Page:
Regular monitoring and evaluation is central to achieving lasting change


of Delaware patients did not feel pressured to choose a specific method of birth control.


of Delaware patients made their own choices about birth control.


of Delaware patients feel that health center staff listen to them and their preferences. 


Patients surveyed say that they feel empowered to make their own decisions about which birth control method is right for them

Upstream conducts patient surveys at Upstream-trained health centers to confirm that patients are in charge of choosing their own method, that they feel listened to by their providers and that they feel no pressure to choose any method of birth control. Our results affirm one of our central goals: patients should be empowered to make their own choices about the birth control method that is right for them.

Source: Survey of 554 patients at Upstream-trained Delaware health centers conducted July–September 2017. Patients who discussed birth control were asked (1) and (3); patients who started a contraceptive method were asked (2). Learn more about our commitment to patient choice.

Simulated unintended pregnancy rates dropped 24% among Title X family planning clients aged 20–39 in Delaware compared with 3% nationally

Child Trends issued a report using available contraceptive data from 2014 to 2017 in Delaware among Delaware Title X family planning clients aged 20–39. The observed movement from moderately effective contraception to highly effective Long-Acting Reversible Contraception (LARCs), paired with a small decrease in no method, was linked to a substantial simulated decrease (24.2 percent) in the unintended pregnancy rate among this population. The complete report, including methodology and limitations, was commissioned by Upstream and can be found at Child Trends.

Graph comparing the simulated 24% reduction in unplanned pregnancies in Delaware among Title X patients to the simulated 3% reduction in unplanned pregnancies among Title X patients across the U.S.

Study limited to women at risk of unintended pregnancy (sexually active and not pregnant or seeking pregnancy). Complete methodology and limitations can be found at Child Trends.

FamilyScape simulations using state-level Title X data from Delaware and from the U.S. Title X data, 2014-2017. 

Patients are asked about their reproductive health goals by their providers as a standard screening question for their primary care visit

Upstream provides technical assistance so that healthcare agencies can integrate questions to guide each contraceptive counseling session into clinical staff workflow and the Electronic Health Record (EHR) system. Questions such as “Do you want to get pregnant in the next year?” and “What do you hope to get out of your birth control method?” are an effective and efficient way to begin a conversation about the patient’s reproductive health goals, whether they are interested in contraception or preconception counseling. Before Upstream in Delaware, very few women at health centers had a documented response to a pregnancy intention screening question in their EHR. At health centers where data are available, that has since changed dramatically.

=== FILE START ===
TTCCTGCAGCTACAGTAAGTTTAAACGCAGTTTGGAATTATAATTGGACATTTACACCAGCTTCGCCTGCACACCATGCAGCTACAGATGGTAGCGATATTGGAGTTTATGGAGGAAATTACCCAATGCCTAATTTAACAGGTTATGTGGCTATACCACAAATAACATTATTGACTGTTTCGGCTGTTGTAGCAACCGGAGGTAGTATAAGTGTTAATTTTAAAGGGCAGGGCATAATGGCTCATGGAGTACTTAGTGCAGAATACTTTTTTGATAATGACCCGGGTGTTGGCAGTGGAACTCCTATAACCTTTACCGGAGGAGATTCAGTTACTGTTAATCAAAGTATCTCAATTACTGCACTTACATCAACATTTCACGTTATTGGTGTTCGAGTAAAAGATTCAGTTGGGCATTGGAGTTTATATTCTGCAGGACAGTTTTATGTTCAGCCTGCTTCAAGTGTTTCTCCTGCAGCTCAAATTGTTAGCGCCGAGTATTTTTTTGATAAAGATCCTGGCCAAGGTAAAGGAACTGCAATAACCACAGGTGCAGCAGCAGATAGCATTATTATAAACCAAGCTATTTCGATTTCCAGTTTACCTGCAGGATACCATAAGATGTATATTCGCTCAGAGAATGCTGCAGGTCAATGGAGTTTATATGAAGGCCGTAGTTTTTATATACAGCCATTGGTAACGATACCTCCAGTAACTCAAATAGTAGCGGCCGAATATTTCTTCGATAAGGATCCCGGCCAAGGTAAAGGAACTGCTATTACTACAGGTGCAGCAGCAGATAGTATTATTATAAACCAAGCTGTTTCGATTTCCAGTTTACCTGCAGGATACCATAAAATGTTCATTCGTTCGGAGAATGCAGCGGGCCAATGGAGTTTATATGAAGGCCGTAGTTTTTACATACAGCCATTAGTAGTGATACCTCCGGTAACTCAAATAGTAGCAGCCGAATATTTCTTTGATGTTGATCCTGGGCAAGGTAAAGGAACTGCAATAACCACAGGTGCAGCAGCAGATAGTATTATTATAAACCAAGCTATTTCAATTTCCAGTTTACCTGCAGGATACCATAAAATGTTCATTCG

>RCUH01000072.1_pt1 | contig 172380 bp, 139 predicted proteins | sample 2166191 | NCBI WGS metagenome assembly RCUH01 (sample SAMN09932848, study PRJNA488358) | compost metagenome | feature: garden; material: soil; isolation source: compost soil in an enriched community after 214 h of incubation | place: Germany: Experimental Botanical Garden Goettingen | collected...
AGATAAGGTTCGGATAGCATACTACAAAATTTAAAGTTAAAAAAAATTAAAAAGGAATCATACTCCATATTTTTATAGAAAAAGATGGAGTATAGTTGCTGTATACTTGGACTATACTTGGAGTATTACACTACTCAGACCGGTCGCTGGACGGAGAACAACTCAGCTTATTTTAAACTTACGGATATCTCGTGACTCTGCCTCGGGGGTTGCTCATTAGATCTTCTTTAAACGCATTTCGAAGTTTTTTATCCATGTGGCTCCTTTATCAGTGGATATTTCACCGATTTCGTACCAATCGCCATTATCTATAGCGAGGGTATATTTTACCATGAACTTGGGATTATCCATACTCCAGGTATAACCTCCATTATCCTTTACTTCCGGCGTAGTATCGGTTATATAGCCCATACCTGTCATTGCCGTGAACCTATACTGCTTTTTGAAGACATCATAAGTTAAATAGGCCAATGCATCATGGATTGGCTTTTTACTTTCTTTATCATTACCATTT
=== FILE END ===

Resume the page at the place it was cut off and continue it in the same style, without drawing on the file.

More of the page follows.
PISQ adoption chart

Percentage of unduplicated patients age 15-44 with a documented response to a pregnancy intention screening question in a dedicated Electronic Health Record (EHR) field over a 12-month period prior to and following Upstream engagement.

Because reporting varied slightly by agency, results are not comparable across agencies. 

Before our work patients had no access to IUDs and implants. 3+ years after work concluded patients continue to have access to the full range of methods

Prior to working with us, The Door was not offering a full range of contraceptive methods. We are committed to ensuring patients have convenient access and choice to the birth control method that they want. The data for the Door shows that before our work together, patients had access to some methods, but they could not choose IUDs and implants. After our work, it is clear that patients now have the ability to choose from a range of methods to find one that suits their needs.

We review a number of indicators with our health center partners, including which birth control methods that patients are choosing, if the patient chose the method voluntarily, if the patient felt pressured, and whether the patient was asked a pregnancy intention screening question. There is no “right” level of contraceptive use.

All contraceptive clients for The Door receive condoms at every visit, and condoms are readily available in the waiting room and patient bathrooms. Monitoring the percentage of patients choosing natural family planning coaching (<2%) began in Q1 2019. Other barrier methods available to patients include diaphragms (0%) and cervical caps (0%).

Self-reported data on the percentage of clients ages 13-45 choosing and receiving a method of contraception provided by The Door, a healthcare provider in New York City. 

Clinician and support staff knowledge improved after Upstream's training

We monitor several indicators to ensure that patients are receiving excellent, patient-centered care. Since the biggest gap for many healthcare providers is their inability to offer LARC methods in a single visit—and since one of the reasons for this is the education for providers and support staff—we conduct pre- and post-training surveys to assess provider and staff knowledge on this and a range of other indicators.

Table shows large gains from pre- to post-survey in survey respondents’ average scores on a set of LARC-related knowledge items. 

Data represent group-level averages for attendees at over 30 Upstream trainings held in Delaware from mid-2017 to early 2019. Pre-survey data were collected up to 2 weeks before trainings, and post-survey data were collected immediately following trainings.